Audie Award Finalist, History, 2014
One of the most admired nonfiction writers of our time retells the story of one truly fabulous year in the life of his native country - a fascinating and gripping narrative featuring such outsized American heroes as Charles Lindbergh, Babe Ruth, and yes Herbert Hoover, and a gallery of criminals (Al Capone), eccentrics (Shipwreck Kelly), and close-mouthed politicians (Calvin Coolidge). It was the year Americans attempted and accomplished outsized things and came of age in a big, brawling manner. What a country. What a summer. And what a writer to bring it all so vividly alive for us in this certain best-seller.
©2013 Bill Bryson (P)2013 Random House Audio
Reading, the arts and physical activity clarify, explain, illustrate, and interpret life’s goods and bads.
No, the tale is a wonderful listen, and has plenty of content but nothing that needs to be reexamined. Once told and heard is enough thank you.
Done well but letf you with the threat that we, like the story's characters, will all have an end; a passing. Did not leave me threatened. Just in melocholia. Seems like Mr. Bryson is considering the duration of all things human.
He is a very competent reader, yet this book, I suspect, would be a good read as well as being a good listen.
No, a little here and then a little more there seemed to be just right. Yet, it wa a pleasant drift into facts and data told in a most charming manner.
This is a very good book. Bryson weaves together the worlds of politics, aviation, sports, entertainment, crime, invention, and business to give a snapshot view of the United States in 1927.. It works very well and is a pleasure to read. However, Bryson should stick to writing. I had just listened to several books read by actors, and there is a big difference between a professional voice and an amateur. With Bryson, the listener is distracted by his uneven accent -- where is he from, California? with a touch of Brit? Canada? I kept thinking of the characters on Saturday Night Live's skit, "The Californians."And it is just not smooth. The wrong words are emphasized in the narratives and it is really distracting. I finally bought the book and started from the beginning to read it myself. I loved it!
I love the last 150 years of history. Bully Pulpit and the Wilson biography absolute best!
Bill Bryson's picked an extraordinary watershed summer in history to highlight a time we have almost forgotten. Such pure joy!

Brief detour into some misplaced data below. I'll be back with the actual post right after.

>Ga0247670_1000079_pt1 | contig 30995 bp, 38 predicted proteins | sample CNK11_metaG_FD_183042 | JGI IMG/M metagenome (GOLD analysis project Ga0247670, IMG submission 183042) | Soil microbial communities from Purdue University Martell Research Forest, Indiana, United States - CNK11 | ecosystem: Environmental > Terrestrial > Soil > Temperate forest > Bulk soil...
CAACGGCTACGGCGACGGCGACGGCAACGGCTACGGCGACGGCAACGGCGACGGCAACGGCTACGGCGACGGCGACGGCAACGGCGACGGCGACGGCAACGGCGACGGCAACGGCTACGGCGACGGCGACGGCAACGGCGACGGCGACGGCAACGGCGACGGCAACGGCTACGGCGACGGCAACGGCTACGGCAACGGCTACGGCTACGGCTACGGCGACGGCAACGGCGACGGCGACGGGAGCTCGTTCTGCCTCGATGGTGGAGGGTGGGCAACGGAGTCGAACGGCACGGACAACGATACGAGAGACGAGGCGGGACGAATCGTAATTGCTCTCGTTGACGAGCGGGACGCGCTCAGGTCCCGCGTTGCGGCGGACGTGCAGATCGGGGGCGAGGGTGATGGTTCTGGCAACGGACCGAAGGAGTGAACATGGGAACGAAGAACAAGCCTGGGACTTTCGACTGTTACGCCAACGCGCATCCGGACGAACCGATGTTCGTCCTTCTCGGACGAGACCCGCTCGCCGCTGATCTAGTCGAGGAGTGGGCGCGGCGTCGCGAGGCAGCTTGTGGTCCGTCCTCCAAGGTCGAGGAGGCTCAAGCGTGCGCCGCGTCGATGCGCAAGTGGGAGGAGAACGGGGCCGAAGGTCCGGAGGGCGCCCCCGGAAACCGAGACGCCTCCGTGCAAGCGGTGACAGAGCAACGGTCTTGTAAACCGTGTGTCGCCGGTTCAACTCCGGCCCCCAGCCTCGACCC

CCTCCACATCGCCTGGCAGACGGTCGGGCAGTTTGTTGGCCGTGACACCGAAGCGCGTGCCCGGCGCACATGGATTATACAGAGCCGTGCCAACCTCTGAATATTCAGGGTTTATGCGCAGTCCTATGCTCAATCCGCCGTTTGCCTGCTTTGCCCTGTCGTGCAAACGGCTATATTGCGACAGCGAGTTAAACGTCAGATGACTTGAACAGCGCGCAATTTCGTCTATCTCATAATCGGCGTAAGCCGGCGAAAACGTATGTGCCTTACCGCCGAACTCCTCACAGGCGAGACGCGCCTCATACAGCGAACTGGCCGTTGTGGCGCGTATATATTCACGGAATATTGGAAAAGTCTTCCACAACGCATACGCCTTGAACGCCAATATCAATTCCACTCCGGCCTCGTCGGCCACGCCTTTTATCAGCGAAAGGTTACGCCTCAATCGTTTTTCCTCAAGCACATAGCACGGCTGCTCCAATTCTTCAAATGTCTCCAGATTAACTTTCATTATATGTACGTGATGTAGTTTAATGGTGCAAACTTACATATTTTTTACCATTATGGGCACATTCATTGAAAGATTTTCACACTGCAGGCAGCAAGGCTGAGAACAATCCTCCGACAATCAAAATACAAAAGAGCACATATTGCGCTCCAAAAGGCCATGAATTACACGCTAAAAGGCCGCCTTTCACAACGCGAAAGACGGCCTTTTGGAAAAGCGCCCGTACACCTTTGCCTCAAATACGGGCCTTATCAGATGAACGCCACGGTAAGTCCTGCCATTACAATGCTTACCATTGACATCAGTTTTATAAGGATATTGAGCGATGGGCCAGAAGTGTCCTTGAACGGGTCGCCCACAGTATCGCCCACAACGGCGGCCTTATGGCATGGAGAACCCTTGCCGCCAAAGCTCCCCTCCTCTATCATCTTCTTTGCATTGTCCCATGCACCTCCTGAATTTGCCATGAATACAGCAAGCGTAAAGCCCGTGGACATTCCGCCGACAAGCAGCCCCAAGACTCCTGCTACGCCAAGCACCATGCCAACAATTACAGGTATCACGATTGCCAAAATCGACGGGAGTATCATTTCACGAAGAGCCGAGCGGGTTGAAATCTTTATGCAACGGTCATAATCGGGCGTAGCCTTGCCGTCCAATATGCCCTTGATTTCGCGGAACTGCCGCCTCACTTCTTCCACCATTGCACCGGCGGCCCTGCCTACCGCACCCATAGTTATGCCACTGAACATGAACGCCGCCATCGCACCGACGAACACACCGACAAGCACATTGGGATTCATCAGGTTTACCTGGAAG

I am amazed at how Bryson manages to pull together all this detailed research and presents it in the wonderful flowing narrative.
Not my favorite Bryson book, but still an entertaining read. was able to listen to it in sporadic periods over a few weeks, and given the nature of the book, you don't need to be incredibly immersed to pick up where you left off without losing the essence.
The book is entertaining and an interesting angle to come at when trying share a plethora of trivia. I always come away learning new things from Bryson's books and this one was no different in that regard.
José M. Batista
... but after a slow, narrow and sometimes even dull plotless narrative it does get much better and is well worth the listening time.
Susan Gregg Gilmore
Learning more about the beginnings of flight, beyond the stories or Orville and Wilbur Wright and Charles Lindbergh.
Outstanding. Bill kept me interested throughout with his wit and unique information, most of which I did not know. There is so much about the 20's that I had heard about, but really knew very little about. I really appreciate the opportunity to hear Bill tell me more about that era.
I love good history books about WW II, the Civil War, and the Revolutionary War. I like other good books about life and cooking.
Yes, because it has more history than I thought.
Have no idea.
There was no character. Mr. Bryson did a fine job of telling the history.
When I started the book I really didn't have any idea what I was getting here. It is very rich in history.
You just don't get a history of one year. You get much more. One mistake though, Brigham Young University is in Provo, Utah not Salt Lake City. That is the home of the University of Utah.
I really enjoyed the stories he tells. I now feel like I have a clear image of what the United States - and the world - was like in this period. For example, some of the book speaks about Lindbergh. Sure, you know that Lindbergh was famous for flying across the Atlantic, but this book paints the picture of all the trials that led up to that point - all the failures and challenges, and the struggles that he faced.
Plus, you'll get a clear picture of each person's personality. Bryson does a great job of weaving together interesting facts, historical perspectives, and impact to the modern day. I thoroughly enjoyed this book.My one complaint is that Bryson has a bit of a strange accent going into the book. After a chapter or so it doesn't bother you much, but it's a little odd at first.
Bryson never fails to please me, I loved this as I have loved all of his works. It put me in the mood to go back and have a nice re-listen to all of his stuff.
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